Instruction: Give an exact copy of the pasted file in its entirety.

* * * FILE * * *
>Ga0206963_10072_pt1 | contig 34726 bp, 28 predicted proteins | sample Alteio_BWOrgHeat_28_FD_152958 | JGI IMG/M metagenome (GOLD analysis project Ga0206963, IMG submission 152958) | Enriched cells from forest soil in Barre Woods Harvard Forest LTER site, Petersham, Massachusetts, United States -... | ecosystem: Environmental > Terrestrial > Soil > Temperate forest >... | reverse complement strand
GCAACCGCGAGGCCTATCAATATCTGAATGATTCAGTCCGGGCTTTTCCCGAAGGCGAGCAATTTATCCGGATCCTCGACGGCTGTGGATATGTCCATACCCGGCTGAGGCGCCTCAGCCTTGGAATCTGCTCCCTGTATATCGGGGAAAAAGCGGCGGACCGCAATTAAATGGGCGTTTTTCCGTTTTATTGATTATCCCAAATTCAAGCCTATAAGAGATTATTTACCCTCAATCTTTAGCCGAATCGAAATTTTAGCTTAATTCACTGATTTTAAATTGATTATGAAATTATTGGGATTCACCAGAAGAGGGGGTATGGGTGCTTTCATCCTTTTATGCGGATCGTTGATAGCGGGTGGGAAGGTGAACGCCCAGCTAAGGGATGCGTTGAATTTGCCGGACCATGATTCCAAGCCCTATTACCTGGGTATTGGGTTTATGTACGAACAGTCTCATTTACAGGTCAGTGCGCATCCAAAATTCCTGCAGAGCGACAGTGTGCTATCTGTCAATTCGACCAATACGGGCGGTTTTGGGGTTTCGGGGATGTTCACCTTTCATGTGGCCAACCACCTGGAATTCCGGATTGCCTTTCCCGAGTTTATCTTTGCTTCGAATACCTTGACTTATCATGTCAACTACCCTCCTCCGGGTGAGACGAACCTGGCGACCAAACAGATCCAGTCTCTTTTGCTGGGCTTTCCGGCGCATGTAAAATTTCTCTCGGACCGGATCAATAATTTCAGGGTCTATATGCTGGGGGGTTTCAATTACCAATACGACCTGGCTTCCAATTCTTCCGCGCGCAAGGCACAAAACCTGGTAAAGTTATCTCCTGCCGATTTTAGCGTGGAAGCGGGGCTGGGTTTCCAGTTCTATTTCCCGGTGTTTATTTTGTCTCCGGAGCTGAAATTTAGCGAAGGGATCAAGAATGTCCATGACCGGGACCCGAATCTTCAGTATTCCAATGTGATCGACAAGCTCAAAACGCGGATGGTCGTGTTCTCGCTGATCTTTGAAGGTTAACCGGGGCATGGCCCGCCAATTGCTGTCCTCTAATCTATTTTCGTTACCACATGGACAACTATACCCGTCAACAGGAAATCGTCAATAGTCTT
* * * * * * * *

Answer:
>Ga0206963_10072_pt1 | contig 34726 bp, 28 predicted proteins | sample Alteio_BWOrgHeat_28_FD_152958 | JGI IMG/M metagenome (GOLD analysis project Ga0206963, IMG submission 152958) | Enriched cells from forest soil in Barre Woods Harvard Forest LTER site, Petersham, Massachusetts, United States -... | ecosystem: Environmental > Terrestrial > Soil > Temperate forest >... | reverse complement strand
GCAACCGCGAGGCCTATCAATATCTGAATGATTCAGTCCGGGCTTTTCCCGAAGGCGAGCAATTTATCCGGATCCTCGACGGCTGTGGATATGTCCATACCCGGCTGAGGCGCCTCAGCCTTGGAATCTGCTCCCTGTATATCGGGGAAAAAGCGGCGGACCGCAATTAAATGGGCGTTTTTCCGTTTTATTGATTATCCCAAATTCAAGCCTATAAGAGATTATTTACCCTCAATCTTTAGCCGAATCGAAATTTTAGCTTAATTCACTGATTTTAAATTGATTATGAAATTATTGGGATTCACCAGAAGAGGGGGTATGGGTGCTTTCATCCTTTTATGCGGATCGTTGATAGCGGGTGGGAAGGTGAACGCCCAGCTAAGGGATGCGTTGAATTTGCCGGACCATGATTCCAAGCCCTATTACCTGGGTATTGGGTTTATGTACGAACAGTCTCATTTACAGGTCAGTGCGCATCCAAAATTCCTGCAGAGCGACAGTGTGCTATCTGTCAATTCGACCAATACGGGCGGTTTTGGGGTTTCGGGGATGTTCACCTTTCATGTGGCCAACCACCTGGAATTCCGGATTGCCTTTCCCGAGTTTATCTTTGCTTCGAATACCTTGACTTATCATGTCAACTACCCTCCTCCGGGTGAGACGAACCTGGCGACCAAACAGATCCAGTCTCTTTTGCTGGGCTTTCCGGCGCATGTAAAATTTCTCTCGGACCGGATCAATAATTTCAGGGTCTATATGCTGGGGGGTTTCAATTACCAATACGACCTGGCTTCCAATTCTTCCGCGCGCAAGGCACAAAACCTGGTAAAGTTATCTCCTGCCGATTTTAGCGTGGAAGCGGGGCTGGGTTTCCAGTTCTATTTCCCGGTGTTTATTTTGTCTCCGGAGCTGAAATTTAGCGAAGGGATCAAGAATGTCCATGACCGGGACCCGAATCTTCAGTATTCCAATGTGATCGACAAGCTCAAAACGCGGATGGTCGTGTTCTCGCTGATCTTTGAAGGTTAACCGGGGCATGGCCCGCCAATTGCTGTCCTCTAATCTATTTTCGTTACCACATGGACAACTATACCCGTCAACAGGAAATCGTCAATAGTCTT